Editor’s note: Call destinations before you visit to make sure they’re open. Stay posted on what Oregon’s new COVID-19 guidelines mean for you, and follow these steps for social distancing outdoors. Also, remember to bring your face covering, required for all of Oregon’s public indoor spaces and outdoors when keeping 6 feet of distance isn’t possible.
Oregon has no lack of epic waterways, but the crystal-clear, spring-fed Wild and Scenic McKenzie River is a favorite spot for mountain bikers, hikers, and rafting and fishing enthusiasts alike. It’s the lifeblood of clear, clean water for salmon and local farms in the Willamette Valley along its 90-mile stretch which flows from the Cascade Range to the Willamette River, just north of Eugene.
Sadly, parts of the land around the McKenzie River were burned in the 2020 Holiday Farm Fire, which scorched 173,000 acres from Blue River west to the town of Vida, both north and south of the river. Yet, sections of this beautiful area remain open and accessible to visitors — if you know where to go.
While the burned areas are closed to keep everyone safe and allow the habitat to recover, visitors can still support the surrounding communities in a variety of different ways. Most of these businesses rely on visitors who come for outdoor recreation year-round. You can book a guided fishing or rafting trip, enjoy a charming cabin stay, take a soak in the hot springs or stop into a cafe for coffee or sandwiches along a backroads bike ride. Whenever you go, stay on designated trails, check road conditions and be prepared with the supplies you’ll need. Here’s how to treasure the magic of the McKenzie River from near or far.
Support Local Eateries
Part of the South Willamette Valley Food Trail, Organic Redneck Growers in Walterville, which escaped direct damage from the fire, hosts a farm stand for visitors mid-May through December. (Locals may also purchase a CSA share in the spring.) Find ripe watermelon, peaches, squash and more. Also on the food trail, Herrick Farms is open May through December with a produce stand selling flowers, fruits and vegetables, plus pumpkin-patch rides in the fall. Another local business is Honey Paddle, a husband-wife team that makes artisan honey from hives on their property along the McKenzie River. They had no fire damage and were able to save the majority of their hives from heavy smoke. They’ll have a variety of U-pick flowers as well as marionberries available in late June, and their honey harvest starts in August. Nearby Serendipity Coffee Cart in Blue River is in the process of moving their business up the river and serves visitors espresso (including an excellent Honey Paddle vanilla latte), smoothies, breakfast sandwiches and acai bowls from its cheery blue stand. The Vida Cafe, an iconic 1950s diner, had already burned down once in a 2015 fire, reopening a year later. It survived the Holiday Farm Fire and welcomes visitors in for its hearty pancakes and burgers as well as custom craft cocktails including a Honey Paddle spiked cider. Meanwhile, Iron Forest Brewing in Vida was devastated by the fire but just broke ground on a new building; you can support their rebuild by purchasing their brand apparel.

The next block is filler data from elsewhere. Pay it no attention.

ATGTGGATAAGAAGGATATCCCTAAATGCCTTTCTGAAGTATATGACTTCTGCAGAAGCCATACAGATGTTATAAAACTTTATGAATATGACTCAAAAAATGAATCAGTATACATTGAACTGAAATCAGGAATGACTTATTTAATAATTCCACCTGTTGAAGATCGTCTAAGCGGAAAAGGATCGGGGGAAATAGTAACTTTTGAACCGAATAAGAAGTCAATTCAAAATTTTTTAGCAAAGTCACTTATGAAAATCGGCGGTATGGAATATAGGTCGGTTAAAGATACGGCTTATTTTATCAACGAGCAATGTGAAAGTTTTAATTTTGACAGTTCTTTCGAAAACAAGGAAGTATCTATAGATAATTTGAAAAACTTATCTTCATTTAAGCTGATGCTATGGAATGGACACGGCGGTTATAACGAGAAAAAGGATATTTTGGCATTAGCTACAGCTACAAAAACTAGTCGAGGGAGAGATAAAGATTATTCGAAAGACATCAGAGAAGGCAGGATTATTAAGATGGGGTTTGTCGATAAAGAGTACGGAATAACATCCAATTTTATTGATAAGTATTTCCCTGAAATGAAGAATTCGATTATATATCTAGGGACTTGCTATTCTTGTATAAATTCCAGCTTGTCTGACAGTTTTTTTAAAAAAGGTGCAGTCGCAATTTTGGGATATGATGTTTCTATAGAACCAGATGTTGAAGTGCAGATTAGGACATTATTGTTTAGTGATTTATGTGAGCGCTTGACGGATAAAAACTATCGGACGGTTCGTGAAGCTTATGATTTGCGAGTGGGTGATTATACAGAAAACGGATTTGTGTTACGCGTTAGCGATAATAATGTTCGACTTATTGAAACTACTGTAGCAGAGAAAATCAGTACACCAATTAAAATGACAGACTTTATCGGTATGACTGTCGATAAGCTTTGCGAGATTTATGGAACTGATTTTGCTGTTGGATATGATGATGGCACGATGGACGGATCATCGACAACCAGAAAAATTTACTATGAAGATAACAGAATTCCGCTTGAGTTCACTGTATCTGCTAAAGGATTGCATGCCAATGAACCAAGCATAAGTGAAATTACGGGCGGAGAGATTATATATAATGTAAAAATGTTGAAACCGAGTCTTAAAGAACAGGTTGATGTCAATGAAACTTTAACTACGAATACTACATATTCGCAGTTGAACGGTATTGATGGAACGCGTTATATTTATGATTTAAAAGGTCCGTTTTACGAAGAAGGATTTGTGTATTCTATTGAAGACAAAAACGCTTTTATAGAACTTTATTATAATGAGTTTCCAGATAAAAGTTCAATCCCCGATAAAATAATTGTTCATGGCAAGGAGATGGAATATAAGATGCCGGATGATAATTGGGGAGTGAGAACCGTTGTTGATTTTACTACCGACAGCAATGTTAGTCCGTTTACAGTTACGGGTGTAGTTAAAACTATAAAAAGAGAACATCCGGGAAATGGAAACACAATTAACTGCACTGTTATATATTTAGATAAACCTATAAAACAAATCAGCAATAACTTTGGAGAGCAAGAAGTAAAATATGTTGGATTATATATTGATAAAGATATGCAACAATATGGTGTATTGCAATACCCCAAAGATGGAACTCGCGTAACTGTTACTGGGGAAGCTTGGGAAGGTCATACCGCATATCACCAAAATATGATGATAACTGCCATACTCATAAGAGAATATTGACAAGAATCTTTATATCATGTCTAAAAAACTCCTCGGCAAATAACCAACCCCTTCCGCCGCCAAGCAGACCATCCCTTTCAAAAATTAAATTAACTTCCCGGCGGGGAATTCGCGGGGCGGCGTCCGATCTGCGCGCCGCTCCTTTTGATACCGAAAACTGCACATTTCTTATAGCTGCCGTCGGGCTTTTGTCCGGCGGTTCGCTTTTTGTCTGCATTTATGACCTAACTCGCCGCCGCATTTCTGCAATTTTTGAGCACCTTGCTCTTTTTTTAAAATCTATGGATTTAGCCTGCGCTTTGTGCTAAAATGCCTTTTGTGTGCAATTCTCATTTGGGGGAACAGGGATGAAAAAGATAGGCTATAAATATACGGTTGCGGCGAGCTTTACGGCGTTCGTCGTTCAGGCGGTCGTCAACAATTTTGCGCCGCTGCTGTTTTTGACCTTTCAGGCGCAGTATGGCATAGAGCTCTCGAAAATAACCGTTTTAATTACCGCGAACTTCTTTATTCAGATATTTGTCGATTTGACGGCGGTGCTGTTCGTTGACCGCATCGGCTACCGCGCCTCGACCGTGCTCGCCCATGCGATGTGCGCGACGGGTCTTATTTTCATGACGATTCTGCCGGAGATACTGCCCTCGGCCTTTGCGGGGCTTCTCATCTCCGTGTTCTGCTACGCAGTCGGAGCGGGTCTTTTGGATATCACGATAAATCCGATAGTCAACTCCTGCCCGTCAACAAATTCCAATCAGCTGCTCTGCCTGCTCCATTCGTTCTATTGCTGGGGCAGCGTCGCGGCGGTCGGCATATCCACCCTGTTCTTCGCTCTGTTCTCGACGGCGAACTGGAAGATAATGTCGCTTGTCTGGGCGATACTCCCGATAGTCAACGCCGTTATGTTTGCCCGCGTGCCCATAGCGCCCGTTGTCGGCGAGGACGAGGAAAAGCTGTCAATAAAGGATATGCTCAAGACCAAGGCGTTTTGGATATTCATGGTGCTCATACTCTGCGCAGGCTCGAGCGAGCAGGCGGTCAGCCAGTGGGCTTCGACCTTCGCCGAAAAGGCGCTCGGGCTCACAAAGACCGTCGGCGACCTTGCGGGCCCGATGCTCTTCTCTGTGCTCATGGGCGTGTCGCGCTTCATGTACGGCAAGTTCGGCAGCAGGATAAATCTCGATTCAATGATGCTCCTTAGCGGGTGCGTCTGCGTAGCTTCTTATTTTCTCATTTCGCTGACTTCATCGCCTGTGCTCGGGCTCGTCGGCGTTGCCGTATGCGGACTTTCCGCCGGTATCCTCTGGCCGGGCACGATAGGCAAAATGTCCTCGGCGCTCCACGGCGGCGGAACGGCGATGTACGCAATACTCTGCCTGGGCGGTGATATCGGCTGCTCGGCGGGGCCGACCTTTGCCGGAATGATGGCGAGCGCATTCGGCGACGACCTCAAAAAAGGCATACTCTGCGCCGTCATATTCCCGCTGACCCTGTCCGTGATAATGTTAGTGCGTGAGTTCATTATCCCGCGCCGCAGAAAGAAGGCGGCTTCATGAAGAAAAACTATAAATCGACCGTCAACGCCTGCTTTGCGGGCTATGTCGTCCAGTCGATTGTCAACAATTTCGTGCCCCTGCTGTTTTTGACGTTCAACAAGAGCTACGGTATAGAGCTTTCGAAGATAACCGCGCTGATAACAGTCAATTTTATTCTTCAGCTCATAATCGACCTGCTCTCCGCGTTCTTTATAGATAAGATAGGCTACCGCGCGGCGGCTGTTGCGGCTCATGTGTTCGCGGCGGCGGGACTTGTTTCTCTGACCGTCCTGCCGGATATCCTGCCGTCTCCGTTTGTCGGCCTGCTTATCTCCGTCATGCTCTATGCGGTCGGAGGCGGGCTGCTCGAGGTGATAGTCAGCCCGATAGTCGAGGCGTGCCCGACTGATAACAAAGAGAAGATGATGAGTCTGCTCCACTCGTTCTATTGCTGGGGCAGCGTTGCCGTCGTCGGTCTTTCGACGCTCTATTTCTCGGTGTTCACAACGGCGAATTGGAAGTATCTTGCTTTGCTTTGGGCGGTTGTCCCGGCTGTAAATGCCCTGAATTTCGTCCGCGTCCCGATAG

Spend the Night